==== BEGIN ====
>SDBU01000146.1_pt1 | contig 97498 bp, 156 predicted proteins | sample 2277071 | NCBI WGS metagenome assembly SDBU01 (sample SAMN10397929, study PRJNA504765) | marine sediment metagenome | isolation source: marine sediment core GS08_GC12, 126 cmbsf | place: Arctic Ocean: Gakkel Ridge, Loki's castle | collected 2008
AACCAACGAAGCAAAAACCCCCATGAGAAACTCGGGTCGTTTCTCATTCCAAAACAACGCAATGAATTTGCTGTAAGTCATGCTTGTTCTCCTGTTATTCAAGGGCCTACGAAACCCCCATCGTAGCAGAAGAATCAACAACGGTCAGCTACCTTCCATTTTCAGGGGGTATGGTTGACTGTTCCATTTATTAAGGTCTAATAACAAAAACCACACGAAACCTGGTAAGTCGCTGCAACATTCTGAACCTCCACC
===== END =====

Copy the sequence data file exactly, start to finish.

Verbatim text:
>SDBU01000146.1_pt1 | contig 97498 bp, 156 predicted proteins | sample 2277071 | NCBI WGS metagenome assembly SDBU01 (sample SAMN10397929, study PRJNA504765) | marine sediment metagenome | isolation source: marine sediment core GS08_GC12, 126 cmbsf | place: Arctic Ocean: Gakkel Ridge, Loki's castle | collected 2008
AACCAACGAAGCAAAAACCCCCATGAGAAACTCGGGTCGTTTCTCATTCCAAAACAACGCAATGAATTTGCTGTAAGTCATGCTTGTTCTCCTGTTATTCAAGGGCCTACGAAACCCCCATCGTAGCAGAAGAATCAACAACGGTCAGCTACCTTCCATTTTCAGGGGGTATGGTTGACTGTTCCATTTATTAAGGTCTAATAACAAAAACCACACGAAACCTGGTAAGTCGCTGCAACATTCTGAACCTCCACC